In the 1920s, Indian films had to feature men dressed as women. It was a time when performing was seen as an unseemly activity for women.
But there was one community that was free from the cultural restrictions that barred many Indian women from the silver screen – the Indian-Jews. From behind the camera to being in front of it, they’ve left an indelible mark on the history of Indian cinema. But you would be hard-pressed to point them out from the credits – as they often adopted Hindu, Muslim or Christian stage names to blend in with the industry.
India’s first female superstar was Ruby Myers A.K.A. Sulochana. She worked as a telephone operator when director Mohan Bhavnani of Kohinoor Films first discovered her. Despite his repeated pleas, she showed no interest in cinema – it being a less-enticing career option at the time. She agreed when he offered her a leading role, in Veer Bala (1925). Her third film, Wildcats of Bombay (1927) saw her take on eight roles – from policeman, to gardener to even that of a Hyderabadi gentleman! She later switched to the studio Imperial films.
She was not demure, as would be expected from a newcomer to a new medium. Her roles were often bold, depicting the ‘modern’ woman. But the times were changing, and women began to make their mark on the movies. In 1930, hers might have been the first kiss in Indian cinema – in the film Hamara Hindustan.
In 1931, the first talky ‘Alam Ara’ was released (written by the Jewish David Joseph Penkar) she was denied a role for not knowing Hindi. Less than a year later, she had mastered the language – demonstrating her skills in the talkie-remake of Madhuri (1932).
Throughout the 1920s, Sulochana was the biggest superstar of her time. She drew a salary of Rs. 5000 – which at the time, was more than that of the British Governor of Bombay (a much-repeated piece of trivia that further elevated the mythos of the film star). She started facing competition from other actresses in the 1930s, prompting her to start her own production house – RubiPics. It gave her a greater degree of independence than most actresses today.
In 1973, she was the fifth recipient of the Dadasaheb Phalke Award by the Indian government. By then, she was far from the only Jew in Bollywood.
India’s first Miss India was Esther Victoria Abraham AKA Pramila, who won the title while pregnant, in 1947. She hailed from a Baghdadi Jewish family, and along with Sulochana, made a mark on the film industry. Part of the reason for choosing Jewish actresses was their fairer skin. But the roles they played had a part in identity and narrative building. As Jewish historian Kenneth X. Robbins writes:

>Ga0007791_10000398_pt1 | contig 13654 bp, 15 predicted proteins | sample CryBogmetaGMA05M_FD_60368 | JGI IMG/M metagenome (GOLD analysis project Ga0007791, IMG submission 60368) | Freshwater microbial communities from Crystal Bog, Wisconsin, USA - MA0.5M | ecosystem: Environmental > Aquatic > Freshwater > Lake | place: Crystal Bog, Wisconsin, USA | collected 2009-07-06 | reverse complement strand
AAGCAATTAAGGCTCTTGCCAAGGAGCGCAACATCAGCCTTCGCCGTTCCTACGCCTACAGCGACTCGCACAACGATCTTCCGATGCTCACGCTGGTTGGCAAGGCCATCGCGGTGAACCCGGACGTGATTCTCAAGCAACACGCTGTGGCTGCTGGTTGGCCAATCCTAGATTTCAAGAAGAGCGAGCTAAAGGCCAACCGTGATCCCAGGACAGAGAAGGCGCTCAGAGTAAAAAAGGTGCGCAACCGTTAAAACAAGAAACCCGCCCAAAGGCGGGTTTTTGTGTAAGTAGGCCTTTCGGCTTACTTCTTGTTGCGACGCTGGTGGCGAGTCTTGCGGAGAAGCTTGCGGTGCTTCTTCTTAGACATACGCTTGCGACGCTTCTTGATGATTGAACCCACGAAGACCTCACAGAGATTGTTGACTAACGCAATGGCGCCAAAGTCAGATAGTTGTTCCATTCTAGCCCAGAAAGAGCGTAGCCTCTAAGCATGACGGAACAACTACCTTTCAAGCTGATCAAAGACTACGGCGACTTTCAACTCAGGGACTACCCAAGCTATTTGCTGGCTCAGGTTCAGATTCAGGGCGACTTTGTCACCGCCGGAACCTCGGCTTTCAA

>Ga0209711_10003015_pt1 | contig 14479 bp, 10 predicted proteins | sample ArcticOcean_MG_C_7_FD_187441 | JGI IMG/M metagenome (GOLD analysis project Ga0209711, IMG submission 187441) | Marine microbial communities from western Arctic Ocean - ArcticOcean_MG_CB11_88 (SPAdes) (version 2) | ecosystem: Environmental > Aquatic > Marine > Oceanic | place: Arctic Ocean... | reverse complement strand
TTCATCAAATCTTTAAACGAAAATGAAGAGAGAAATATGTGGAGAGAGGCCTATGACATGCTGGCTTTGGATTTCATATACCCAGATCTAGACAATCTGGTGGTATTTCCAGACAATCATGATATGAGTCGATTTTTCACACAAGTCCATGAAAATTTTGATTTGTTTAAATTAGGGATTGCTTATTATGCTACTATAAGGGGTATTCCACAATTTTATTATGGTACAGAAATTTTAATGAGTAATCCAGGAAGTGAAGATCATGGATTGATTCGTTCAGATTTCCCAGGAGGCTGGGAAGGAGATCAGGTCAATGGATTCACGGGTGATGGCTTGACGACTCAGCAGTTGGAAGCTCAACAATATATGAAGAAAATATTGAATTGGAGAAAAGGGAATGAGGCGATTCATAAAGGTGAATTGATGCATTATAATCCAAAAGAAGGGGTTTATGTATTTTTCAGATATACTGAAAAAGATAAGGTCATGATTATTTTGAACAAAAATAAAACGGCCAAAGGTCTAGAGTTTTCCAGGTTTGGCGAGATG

It was an era that was trying to deal with the educated, independent woman who was considered ‘modern’ by placing her in opposition to a Bharat Nari they were trying to create.
Often called ‘vamps’, these roles were a trope of cinema that saw women play seductive, malicious characters meant to excite (rather than antagonize) the audience. Sulochana was the famous for these. As a reader’s comment in an issue of Film India (1942) read:
I am not going to miss her picture, because I am told that she sings some snappy tunes and vamps as she has never vamped before. And when Sulochana vamps it is a sight for the gods.
The other Jewish-Indian vamp was Pramila, as well as famous Jewish actress, Nadira (born Florence Ezekiel). Nadira also acted in India’s first colour film ‘Aan’ (1952).
Pramila, like Sulochana, also started her own production house – writing scripts, composing music and deciding her own fate.
It wasn’t just the silver screen that saw Jewish communities leave their mark. Ezra Mir, born Edwyn Myers, was one of the Indian government’s most prolific film-makers, responsible for producing over 700 films. He started as a short-film maker in New York before returning to India and joining Imperial Film Company in 1931.
It was in 1940 that he got his break with the Film Advisory Board – serving as its Chief Producer for six years, where he made over 170 films including war propaganda and packages for the Indian News Parade.
The “Voice of Satan” very rightly expresses the sharp practices of German broadcasts in Hindusthani and divulges the actual conditions of cruel coercion under which the unfortunate Indians in Germay are compelled to broadcast to their people a continuous tissue of lies with a gun between the ribs.
An example of the films Ezra produced is below:
For much of their screen time, few in the Indian audience would have known that these pioneers were Jewish. Digging their legacies from history books is the task of projects such as Kenneth X. Robbin’s “Jews and the Indian National Art Project” and exhibitions like “Baghdadis & the Bene Israel in Bollywood and Beyond”. Diversity in Indian cinema is now a staple of the industry – though it remains dominated by ‘clans’ and dynasty. Haider Ali, who co-wrote Jodhaa Akbar, is none other than Pramila’s son
Sulochana, who taught the subcontinent how to kiss, died alone, barred from marrying outside of her community and finding none willing from within it. Interestingly, when Nadira passed away in 2006, it was her request to be cremated with Hindu ceremonies – though she was known to attend synagogue.
As always, India imbibes and reflects diversity from across the land. Without the Jewish contribution to early Indian cinema, audiences might have seen their first kiss decades too late. They taught the industry that boldness had a place on the silver screen – and more importantly, within society.
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